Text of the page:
Alfred Bruneau

Alfred Bruneau

born on 3/3/1857 in Paris, Île-de-France, France

died on 15/6/1934 in Paris, Île-de-France, France

Alfred Bruneau

From Wikipedia, the free encyclopedia.

Louis-Charles-Bonaventure-Alfred Bruneau (3 March 1857, in Paris – 15 June 1934, in Paris) was a French composer who played a key role in the introduction of realism in French opera.

As a youth, Bruneau studied the cello at the Paris Conservatory, and played in the Pasdeloup orchestra. He soon began to compose, writing a cantata, Genevieve de Paris while still a young man. In 1884 his Ouverture heroique was performed, followed by the choral symphonies, Léda (1884), La belle au bois dormant (1886). In 1887, he produced his first opera, Kérim.

The following year, Bruneau met Émile Zola, launching a collaboration between the two men that would last for two decades. Bruneau's 1891 opera Le rêve was based on the Zola story of the same name, and in the coming years Zola would provide the subject matter for many of Bruneau's works, including L'attaque du moulin (1893). Zola himself wrote the libretti for the operas Messidor (1897) and L'Ouragan (1901). Other works influenced by Zola include L'enfant roi (1905), Naïs Micoulin (1907), Les quatres journées (1916), and Lazare (produced posthumously in 1954). Other operatic works by Bruneau contained themes by Hans Christian Andersen (Le jardin du Paris in 1923) and Victor Hugo (Angelo, tyran de Padoue in 1928). Bruneau's orchestral works show the influence of Wagner. His other works include his Requiem (1896) and two collections of songs, Lieds de France and Chansons à danser.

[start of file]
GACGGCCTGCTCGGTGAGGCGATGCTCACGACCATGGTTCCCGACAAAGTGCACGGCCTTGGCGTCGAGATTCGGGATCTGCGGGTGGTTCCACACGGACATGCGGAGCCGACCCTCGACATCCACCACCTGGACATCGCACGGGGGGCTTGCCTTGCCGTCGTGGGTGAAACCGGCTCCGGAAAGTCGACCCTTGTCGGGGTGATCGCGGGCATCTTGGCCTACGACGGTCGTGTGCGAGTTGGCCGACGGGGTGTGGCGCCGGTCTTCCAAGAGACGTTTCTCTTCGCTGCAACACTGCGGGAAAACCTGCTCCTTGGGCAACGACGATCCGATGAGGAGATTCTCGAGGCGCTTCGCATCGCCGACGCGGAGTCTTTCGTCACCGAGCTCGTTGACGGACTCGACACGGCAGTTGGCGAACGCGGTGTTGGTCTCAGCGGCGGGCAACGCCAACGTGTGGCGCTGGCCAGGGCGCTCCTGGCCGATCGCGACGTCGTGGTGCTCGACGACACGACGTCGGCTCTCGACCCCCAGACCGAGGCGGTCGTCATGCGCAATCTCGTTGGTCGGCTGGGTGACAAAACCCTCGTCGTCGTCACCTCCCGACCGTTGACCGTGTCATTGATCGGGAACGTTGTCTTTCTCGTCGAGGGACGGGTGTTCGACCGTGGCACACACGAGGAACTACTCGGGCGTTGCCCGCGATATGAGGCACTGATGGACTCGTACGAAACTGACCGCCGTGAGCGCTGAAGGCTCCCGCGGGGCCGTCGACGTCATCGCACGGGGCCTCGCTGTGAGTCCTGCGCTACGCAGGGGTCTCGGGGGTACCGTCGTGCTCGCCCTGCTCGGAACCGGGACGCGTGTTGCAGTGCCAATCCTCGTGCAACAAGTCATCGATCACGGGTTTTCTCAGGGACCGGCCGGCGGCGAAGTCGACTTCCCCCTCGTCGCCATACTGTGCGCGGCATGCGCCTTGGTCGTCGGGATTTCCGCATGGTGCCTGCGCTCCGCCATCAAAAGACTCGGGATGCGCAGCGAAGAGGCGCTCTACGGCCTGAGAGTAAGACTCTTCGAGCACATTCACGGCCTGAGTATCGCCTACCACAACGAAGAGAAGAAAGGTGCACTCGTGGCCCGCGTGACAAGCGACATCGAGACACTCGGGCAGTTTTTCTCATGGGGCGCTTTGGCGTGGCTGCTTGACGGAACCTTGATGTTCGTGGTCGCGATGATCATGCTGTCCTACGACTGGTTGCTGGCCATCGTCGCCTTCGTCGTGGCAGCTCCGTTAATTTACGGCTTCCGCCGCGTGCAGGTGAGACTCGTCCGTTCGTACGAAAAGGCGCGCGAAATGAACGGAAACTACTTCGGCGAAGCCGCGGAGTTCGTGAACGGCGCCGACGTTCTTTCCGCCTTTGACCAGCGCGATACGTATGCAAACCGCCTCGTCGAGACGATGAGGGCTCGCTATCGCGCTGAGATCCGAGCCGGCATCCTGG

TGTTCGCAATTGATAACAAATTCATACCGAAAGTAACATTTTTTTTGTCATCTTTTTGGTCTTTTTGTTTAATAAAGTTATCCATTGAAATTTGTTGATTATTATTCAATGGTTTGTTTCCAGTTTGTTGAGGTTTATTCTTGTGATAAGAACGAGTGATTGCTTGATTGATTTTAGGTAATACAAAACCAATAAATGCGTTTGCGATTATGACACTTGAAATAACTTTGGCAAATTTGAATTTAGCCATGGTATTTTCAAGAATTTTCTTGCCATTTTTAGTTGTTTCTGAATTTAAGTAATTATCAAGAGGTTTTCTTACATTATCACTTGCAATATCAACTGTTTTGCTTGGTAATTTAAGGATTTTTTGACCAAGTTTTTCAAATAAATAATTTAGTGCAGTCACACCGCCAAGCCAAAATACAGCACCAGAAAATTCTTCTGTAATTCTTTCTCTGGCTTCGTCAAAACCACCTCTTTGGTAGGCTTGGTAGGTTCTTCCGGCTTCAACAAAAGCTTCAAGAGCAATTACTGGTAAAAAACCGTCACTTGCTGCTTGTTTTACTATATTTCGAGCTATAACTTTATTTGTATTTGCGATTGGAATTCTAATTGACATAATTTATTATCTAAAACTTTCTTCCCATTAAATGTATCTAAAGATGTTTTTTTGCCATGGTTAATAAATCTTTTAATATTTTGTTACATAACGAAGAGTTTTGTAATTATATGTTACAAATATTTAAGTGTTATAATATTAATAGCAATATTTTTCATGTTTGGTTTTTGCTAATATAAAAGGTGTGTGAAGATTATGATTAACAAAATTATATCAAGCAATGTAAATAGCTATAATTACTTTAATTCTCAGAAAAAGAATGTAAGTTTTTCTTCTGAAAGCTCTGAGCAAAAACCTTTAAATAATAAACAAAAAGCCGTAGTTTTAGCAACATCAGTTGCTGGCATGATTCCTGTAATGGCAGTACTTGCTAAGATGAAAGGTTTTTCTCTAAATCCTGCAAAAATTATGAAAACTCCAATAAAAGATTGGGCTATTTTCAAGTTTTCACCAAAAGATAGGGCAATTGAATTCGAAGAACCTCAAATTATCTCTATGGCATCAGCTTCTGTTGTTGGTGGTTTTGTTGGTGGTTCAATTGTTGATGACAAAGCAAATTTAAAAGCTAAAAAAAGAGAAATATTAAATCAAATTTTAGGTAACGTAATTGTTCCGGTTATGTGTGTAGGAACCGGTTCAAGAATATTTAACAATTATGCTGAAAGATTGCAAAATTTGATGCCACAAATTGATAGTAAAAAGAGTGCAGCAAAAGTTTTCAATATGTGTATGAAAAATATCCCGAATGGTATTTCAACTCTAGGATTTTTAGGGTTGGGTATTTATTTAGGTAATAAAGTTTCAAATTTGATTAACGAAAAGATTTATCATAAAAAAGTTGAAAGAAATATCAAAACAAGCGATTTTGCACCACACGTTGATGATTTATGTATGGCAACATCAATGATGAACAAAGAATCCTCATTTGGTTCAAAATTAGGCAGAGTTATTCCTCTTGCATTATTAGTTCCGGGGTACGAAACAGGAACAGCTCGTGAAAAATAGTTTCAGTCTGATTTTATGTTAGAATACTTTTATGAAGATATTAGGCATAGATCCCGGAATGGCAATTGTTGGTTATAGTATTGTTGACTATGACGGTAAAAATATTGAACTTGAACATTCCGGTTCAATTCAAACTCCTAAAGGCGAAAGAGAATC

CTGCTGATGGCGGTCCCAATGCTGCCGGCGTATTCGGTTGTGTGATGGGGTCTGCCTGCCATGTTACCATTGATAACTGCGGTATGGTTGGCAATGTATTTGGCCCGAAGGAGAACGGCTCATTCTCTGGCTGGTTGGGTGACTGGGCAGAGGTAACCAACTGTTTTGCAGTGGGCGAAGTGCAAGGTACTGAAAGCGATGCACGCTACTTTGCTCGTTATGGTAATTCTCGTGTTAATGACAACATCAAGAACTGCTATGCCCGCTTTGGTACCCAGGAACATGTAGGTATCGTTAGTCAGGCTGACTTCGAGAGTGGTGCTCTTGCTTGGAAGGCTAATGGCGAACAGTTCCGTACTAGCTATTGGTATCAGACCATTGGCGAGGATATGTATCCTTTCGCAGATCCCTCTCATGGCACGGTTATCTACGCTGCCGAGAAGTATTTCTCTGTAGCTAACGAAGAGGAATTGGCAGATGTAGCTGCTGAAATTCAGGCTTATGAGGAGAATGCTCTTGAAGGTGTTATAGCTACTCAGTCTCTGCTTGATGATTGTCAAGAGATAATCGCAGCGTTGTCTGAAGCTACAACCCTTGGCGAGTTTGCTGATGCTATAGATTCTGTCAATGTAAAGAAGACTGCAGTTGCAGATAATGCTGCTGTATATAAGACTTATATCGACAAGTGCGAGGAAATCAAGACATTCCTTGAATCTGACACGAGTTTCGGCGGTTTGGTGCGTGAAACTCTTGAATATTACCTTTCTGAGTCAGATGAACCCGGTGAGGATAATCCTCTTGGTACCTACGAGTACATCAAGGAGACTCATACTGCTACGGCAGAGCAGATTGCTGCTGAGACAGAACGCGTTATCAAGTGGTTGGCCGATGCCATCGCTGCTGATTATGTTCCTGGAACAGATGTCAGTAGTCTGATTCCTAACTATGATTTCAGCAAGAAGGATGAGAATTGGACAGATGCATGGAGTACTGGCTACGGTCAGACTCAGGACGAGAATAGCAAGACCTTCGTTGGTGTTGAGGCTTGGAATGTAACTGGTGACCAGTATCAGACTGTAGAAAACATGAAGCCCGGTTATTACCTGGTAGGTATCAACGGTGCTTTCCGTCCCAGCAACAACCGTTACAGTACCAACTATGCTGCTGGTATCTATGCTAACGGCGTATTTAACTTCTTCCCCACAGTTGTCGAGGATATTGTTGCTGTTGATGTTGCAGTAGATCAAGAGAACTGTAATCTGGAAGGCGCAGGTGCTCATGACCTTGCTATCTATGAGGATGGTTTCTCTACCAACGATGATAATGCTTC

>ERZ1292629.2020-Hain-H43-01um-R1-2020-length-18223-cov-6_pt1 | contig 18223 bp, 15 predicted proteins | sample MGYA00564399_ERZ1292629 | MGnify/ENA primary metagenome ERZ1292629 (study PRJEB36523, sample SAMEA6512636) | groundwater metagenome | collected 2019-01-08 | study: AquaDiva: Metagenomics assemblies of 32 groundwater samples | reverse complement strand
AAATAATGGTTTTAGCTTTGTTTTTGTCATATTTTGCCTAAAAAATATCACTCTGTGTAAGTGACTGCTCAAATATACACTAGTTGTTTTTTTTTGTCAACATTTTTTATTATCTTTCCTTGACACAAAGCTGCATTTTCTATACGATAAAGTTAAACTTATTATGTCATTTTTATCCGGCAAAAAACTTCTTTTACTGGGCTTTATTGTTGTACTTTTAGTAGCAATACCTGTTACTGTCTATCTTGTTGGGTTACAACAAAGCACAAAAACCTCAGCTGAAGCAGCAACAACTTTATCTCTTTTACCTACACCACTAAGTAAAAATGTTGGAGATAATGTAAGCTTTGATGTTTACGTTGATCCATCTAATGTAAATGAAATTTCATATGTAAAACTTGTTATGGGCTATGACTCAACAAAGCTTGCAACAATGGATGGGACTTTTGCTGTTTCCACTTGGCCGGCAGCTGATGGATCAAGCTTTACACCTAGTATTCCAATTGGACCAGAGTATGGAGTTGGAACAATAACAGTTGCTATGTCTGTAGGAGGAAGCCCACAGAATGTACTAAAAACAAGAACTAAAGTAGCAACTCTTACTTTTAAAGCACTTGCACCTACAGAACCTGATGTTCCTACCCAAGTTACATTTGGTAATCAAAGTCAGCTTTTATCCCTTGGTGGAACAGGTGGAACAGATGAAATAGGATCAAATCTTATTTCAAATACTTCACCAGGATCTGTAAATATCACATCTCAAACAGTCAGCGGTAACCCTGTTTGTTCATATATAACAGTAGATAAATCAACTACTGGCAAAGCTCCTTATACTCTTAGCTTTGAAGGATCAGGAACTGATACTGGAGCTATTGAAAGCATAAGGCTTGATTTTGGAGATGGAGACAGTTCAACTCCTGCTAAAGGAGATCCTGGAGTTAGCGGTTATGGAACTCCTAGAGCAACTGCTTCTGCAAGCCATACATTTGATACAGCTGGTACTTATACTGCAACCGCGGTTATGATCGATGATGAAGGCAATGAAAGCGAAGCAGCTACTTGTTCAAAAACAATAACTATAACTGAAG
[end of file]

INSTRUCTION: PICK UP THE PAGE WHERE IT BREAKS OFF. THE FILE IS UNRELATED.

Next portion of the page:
Bruneau was decorated with the Legion of Honor in 1895. He died in Paris in 1934.

References and further reading

  • James Ross, '"Messidor": Republican Patriotism and the French Revolutionary Tradition in Third Republic Opera'; in Barbara Kelly (ed.), 'French Music, Culture and National Identity, 1870-1939' (Rochester, 2008), pp. 112130. ISBN 978-1-58046-272-3
  • Steven Huebner, 'Alfred Bruneau and Émile Zola' and 'L'Attaque du moulin', French Opera at the Fin de Siècle (Oxford, 1999), pp. 395425. ISBN 0-19-816280-4
  • Manfred Kelkel, 'Naturalisme, Vérisme et Réalisme dans l'opéra' (Paris, 1984). ISBN 2-7116-4253-4
  • Viking Opera Guide ed. Holden (1993)

External links

Wikisource has original 1911 Encyclopædia Britannica text related to: Bruneau, Alfred

  • Free scores by Alfred Bruneau in the International Music Score Library Project
This page was last modified 09.12.2013 04:01:53

This article uses material from the article Alfred Bruneau from the free encyclopedia Wikipedia and it is licensed under the GNU Free Documentation License.